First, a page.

h/t: Hot Air

Donald Trump, National Review, And The Battle For The Conservative Mind

The editors and writers of National Review recently did something extraordinary. They came out en masse against a Republican candidate during the primary. Their “Against Trump” symposium and accompanying “Editors introduction” offer up a barrage of attacks on Donald Trump’s surprising presidential candidacy.

For the symposium, National Review assembled an enormously diverse group of conservative thinkers, from “movement conservatives” to more “establishment” types, to “conservatarians.” Clearly, this is no monolithic bloc. Yet there they are—an eclectic bunch of odd bedfellows making the same core argument: Donald Trump is not a conservative based on any meaningful definition of the term.

The National Review’s writers make this case fearlessly, meticulously, and thoroughly. In past and current statements or actions, Trump has violated virtually every pillar of conservatism. Some of his positions defy constitutionally limited, liberty-motivated government (e.g. his support of eminent domain); contradict traditional values (e.g., his sometimes support for Planned Parenthood); and call into serious question whether he really is a foreign-affairs conservative by any measure (e.g. his protectionist proposals on trade or his willingness to contemplate Russian hegemony in the Middle East). On whether Donald Trump is a consistent, true conservative … the case is arguably closed.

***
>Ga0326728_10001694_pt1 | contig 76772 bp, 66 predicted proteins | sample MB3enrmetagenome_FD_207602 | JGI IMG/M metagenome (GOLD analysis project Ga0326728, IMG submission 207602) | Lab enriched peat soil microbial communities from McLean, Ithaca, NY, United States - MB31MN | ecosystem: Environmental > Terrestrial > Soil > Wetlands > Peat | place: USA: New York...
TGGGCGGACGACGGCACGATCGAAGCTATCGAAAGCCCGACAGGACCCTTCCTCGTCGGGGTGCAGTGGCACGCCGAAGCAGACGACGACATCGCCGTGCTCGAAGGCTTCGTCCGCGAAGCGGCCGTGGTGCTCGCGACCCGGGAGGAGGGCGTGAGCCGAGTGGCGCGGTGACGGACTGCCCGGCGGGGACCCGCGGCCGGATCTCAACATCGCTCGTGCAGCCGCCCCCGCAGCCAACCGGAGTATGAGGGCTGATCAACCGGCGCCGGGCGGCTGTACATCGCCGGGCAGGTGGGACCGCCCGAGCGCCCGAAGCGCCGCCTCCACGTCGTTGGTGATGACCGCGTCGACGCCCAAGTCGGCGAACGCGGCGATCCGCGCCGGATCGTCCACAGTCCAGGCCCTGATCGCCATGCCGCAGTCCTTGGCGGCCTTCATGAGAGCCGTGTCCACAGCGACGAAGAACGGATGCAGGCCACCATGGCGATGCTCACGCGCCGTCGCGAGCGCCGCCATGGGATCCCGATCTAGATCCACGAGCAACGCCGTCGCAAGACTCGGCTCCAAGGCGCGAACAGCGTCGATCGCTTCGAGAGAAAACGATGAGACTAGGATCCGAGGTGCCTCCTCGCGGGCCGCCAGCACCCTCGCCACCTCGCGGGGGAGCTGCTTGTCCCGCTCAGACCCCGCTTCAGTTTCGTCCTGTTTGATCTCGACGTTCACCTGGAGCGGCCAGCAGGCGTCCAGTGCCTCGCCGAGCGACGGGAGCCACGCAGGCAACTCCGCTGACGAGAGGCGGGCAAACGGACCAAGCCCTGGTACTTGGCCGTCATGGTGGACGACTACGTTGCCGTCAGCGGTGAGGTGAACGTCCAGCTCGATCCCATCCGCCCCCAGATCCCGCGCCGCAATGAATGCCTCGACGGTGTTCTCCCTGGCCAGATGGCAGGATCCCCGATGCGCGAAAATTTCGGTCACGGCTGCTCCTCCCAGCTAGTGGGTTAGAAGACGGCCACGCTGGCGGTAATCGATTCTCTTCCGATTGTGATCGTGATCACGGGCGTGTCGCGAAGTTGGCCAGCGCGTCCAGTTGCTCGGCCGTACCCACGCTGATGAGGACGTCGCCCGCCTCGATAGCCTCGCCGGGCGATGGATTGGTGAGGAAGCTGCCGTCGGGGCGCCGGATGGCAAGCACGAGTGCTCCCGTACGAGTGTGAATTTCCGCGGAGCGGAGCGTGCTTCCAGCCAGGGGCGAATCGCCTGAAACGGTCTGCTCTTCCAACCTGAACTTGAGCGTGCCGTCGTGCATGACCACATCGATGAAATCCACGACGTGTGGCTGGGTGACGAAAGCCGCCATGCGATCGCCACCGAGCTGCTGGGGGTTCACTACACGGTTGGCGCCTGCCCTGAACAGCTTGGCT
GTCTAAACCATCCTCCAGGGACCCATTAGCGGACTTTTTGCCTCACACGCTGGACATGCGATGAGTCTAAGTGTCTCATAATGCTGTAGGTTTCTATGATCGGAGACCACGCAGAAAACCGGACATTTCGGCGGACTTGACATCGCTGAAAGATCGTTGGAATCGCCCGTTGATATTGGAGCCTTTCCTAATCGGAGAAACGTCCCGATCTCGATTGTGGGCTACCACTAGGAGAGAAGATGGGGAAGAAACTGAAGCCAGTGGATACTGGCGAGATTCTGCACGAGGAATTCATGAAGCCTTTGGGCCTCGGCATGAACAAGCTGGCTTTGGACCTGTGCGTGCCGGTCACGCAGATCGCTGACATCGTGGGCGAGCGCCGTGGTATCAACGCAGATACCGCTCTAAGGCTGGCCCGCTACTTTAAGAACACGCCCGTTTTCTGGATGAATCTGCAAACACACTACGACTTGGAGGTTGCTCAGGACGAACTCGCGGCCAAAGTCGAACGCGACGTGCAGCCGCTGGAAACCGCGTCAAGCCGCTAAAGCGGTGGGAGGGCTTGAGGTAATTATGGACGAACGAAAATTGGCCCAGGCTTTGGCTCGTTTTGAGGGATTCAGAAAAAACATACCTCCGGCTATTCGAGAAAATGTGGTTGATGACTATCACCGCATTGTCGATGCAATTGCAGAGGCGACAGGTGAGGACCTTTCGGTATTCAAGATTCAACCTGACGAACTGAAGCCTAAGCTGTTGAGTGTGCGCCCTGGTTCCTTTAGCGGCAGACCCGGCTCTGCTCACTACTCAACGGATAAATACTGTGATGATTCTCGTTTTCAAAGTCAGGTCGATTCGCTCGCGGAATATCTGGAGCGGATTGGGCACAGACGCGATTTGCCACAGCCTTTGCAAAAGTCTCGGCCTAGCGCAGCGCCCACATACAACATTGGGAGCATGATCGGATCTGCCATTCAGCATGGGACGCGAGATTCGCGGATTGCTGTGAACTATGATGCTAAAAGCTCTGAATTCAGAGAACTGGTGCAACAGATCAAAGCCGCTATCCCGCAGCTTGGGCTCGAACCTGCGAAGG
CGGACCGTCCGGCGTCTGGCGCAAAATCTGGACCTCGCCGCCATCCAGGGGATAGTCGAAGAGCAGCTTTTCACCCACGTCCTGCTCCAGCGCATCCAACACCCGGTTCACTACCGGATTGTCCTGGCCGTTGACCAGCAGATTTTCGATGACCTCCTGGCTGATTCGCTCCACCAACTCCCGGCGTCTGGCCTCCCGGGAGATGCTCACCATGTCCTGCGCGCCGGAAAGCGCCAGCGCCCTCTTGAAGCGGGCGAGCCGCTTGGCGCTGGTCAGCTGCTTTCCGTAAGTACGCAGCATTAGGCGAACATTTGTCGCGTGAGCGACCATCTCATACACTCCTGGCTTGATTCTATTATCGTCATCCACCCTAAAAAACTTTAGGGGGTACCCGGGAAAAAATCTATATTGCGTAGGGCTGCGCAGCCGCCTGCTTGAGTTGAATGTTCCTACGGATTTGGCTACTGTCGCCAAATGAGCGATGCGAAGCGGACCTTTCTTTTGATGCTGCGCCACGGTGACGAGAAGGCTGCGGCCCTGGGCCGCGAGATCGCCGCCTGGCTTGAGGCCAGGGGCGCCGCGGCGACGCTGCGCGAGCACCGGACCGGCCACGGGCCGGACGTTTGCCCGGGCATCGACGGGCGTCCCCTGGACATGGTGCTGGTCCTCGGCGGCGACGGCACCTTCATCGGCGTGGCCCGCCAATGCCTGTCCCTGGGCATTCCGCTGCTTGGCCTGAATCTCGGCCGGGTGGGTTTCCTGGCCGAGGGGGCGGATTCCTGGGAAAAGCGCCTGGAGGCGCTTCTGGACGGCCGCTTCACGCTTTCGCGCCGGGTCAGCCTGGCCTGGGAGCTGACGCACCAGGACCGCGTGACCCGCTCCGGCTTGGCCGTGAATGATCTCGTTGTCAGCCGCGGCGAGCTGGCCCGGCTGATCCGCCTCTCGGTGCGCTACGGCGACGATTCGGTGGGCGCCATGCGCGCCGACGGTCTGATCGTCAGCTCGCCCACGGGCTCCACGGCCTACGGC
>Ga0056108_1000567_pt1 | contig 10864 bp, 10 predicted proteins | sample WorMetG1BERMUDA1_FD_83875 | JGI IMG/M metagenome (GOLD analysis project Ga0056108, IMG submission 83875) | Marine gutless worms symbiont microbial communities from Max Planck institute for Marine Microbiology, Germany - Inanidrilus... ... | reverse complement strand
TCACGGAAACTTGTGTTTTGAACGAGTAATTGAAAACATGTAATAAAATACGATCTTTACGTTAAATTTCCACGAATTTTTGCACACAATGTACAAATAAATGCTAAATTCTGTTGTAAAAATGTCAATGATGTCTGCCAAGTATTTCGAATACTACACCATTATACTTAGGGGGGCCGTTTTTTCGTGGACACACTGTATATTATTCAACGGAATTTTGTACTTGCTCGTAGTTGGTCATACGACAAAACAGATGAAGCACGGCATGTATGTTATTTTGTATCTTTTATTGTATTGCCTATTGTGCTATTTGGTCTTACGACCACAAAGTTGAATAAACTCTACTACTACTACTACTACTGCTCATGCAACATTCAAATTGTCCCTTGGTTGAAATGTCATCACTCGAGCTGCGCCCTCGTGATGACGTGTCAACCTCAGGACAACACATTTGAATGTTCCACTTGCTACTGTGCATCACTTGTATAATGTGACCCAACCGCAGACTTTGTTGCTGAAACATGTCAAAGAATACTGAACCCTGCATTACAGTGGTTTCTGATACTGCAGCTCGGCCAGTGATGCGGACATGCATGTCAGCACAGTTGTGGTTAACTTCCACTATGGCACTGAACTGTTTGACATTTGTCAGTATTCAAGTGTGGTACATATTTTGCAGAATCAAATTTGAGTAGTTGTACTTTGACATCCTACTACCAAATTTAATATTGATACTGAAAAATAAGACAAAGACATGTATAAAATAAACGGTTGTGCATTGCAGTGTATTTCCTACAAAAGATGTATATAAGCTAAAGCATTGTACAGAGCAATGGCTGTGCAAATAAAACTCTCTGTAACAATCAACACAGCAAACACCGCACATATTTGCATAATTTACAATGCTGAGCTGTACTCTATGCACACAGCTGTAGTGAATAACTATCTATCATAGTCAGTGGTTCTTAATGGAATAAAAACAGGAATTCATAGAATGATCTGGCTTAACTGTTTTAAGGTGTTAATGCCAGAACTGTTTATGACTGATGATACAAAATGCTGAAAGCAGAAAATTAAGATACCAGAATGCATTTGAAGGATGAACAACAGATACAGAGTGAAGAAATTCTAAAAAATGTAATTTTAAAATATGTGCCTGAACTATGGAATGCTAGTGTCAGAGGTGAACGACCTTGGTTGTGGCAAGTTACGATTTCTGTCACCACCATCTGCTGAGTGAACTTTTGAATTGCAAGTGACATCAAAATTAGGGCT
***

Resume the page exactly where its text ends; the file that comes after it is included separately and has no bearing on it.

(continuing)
But if National Review editors’ intent was to cause Trump supporters to question their loyalties, such efforts are doomed to fail for one simple reason: Many Trump enthusiasts are not the reliable conservatives that National Review wishes them to be. Consider:

One widely touted source, YouGov, reports that only 13 percent of Trump voters describe themselves as “very conservative” versus 20 percent that describe themselves as liberal or moderate. Only 30 percent of them say that they identify with the Tea Party movement, according to a Newsweek summary of the YouGov data on Trump. In short, the “Trump is not especially conservative” refrain doesn’t work with his supporters because neither are they.